Inside the revival of one of Georgia’s greatest WWII legacies

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Inside the revival of one of Georgia’s greatest WWII legacies

The men who trained at Georgia’s Camp Toccoa — a “little camp outside a little town far off the beaten path” — helped turn the tide of World War II. 

They were a new kind of soldier, the paratrooper, that jumped from above and landed behind enemy lines.  They were the first Americans into France on D-Day, they fought through the Netherlands and they battled at the Bulge. 

Decades later their stories, and specifically those of the Easy Company of the 506th of the 101st Airborne Division, would be immortalized in a book and then an HBO miniseries, both called “Band of Brothers.”

But first, they trained at Toccoa — where today, a small band of volunteers is working to revive their legacy and give visitors from the world over a better glimpse of history.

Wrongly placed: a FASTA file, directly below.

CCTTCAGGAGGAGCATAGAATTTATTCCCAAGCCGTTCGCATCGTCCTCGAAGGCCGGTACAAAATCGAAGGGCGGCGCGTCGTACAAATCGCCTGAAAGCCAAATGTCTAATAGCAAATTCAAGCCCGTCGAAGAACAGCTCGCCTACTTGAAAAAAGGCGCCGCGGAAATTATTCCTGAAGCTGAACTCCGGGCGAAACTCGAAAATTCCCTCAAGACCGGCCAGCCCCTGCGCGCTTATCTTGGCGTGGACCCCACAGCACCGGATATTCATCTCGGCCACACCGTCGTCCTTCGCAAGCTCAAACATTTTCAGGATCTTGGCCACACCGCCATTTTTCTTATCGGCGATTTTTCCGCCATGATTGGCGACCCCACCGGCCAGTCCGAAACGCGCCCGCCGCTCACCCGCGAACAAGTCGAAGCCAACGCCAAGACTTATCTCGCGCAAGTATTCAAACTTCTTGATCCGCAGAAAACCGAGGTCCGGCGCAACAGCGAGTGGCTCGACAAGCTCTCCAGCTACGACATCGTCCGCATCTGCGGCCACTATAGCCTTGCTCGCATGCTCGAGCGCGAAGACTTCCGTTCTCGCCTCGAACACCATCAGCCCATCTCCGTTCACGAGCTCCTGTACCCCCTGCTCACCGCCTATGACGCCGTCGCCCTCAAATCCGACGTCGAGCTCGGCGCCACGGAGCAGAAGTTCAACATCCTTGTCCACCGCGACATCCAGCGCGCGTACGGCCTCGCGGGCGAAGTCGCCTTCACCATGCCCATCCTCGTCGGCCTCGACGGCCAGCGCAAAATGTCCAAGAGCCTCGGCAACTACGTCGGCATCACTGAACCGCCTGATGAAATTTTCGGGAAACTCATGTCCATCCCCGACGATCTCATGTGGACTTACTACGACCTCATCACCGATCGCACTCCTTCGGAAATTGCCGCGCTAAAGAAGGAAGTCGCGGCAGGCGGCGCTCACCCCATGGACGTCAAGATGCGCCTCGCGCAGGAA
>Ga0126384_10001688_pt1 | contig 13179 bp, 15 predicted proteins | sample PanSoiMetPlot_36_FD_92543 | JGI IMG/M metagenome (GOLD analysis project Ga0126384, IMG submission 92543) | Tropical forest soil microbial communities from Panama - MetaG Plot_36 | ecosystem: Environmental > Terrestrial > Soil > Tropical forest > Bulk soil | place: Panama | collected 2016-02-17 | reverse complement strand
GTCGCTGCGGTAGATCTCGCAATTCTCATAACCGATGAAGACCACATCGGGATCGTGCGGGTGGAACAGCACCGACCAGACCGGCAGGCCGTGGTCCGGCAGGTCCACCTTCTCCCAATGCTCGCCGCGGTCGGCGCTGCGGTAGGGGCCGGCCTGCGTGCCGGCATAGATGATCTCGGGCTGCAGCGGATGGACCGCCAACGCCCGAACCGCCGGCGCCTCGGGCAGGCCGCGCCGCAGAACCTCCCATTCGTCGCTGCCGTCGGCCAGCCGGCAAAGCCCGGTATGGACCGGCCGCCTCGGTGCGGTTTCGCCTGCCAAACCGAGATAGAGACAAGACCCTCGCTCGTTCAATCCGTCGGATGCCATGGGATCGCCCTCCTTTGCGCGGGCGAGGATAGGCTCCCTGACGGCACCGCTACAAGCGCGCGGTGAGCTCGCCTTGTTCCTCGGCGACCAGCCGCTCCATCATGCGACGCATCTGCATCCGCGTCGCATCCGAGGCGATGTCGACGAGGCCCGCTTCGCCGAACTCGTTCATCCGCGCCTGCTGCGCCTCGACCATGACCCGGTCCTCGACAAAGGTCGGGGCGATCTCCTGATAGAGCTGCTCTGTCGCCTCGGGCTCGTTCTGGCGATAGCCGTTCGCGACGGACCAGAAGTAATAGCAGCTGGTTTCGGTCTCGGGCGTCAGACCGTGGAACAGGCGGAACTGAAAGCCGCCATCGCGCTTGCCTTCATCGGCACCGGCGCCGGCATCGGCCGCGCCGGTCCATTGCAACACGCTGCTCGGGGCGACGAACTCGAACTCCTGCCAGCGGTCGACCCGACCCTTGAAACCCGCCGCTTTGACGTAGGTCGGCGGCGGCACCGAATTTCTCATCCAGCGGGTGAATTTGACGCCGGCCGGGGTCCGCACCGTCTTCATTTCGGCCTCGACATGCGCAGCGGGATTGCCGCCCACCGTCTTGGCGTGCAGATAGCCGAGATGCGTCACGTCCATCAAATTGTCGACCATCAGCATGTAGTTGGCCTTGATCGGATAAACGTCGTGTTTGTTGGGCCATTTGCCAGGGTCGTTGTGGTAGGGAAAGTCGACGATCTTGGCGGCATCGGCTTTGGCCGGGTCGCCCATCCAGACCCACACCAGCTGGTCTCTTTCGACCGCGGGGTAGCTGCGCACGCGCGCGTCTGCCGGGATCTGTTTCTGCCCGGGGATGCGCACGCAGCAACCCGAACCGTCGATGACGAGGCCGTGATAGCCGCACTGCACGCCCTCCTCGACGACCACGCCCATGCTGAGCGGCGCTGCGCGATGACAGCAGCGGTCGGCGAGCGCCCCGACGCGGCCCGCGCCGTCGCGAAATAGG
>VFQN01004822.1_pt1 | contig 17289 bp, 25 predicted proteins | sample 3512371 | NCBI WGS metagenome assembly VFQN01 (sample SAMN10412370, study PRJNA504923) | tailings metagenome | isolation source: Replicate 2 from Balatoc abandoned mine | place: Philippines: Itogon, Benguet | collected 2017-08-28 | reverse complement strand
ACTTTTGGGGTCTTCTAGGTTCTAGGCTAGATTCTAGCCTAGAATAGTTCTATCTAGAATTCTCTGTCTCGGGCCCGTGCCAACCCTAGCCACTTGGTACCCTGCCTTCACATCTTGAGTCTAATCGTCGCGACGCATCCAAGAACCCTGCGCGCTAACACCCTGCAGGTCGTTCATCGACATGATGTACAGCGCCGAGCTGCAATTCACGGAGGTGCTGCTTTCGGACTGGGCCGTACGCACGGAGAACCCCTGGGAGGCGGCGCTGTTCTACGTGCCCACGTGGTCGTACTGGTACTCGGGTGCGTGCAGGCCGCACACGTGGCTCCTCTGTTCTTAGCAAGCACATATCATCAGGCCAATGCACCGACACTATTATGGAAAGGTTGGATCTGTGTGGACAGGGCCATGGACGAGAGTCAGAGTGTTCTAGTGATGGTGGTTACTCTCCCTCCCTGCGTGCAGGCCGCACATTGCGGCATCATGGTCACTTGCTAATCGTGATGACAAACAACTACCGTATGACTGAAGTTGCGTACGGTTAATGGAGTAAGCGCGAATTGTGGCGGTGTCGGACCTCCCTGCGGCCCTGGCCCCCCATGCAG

They’re renovating buildings, constructing new ones and piecing a warplane back together. And that have grander visions, too.

“It’s the love and respect for them,” one woman says. “It’s their story that needs to be honored.”

May 19, 2017, Toccoa, Georgia - Patrick Hall points to the sign and area of Camp Toccoa at Currahee in Toccoa, Georgia, on May 19, 2017. (HENRY TAYLOR / HENRY.TAYLOR@AJC.COM) The Atlanta Journal-Constitution

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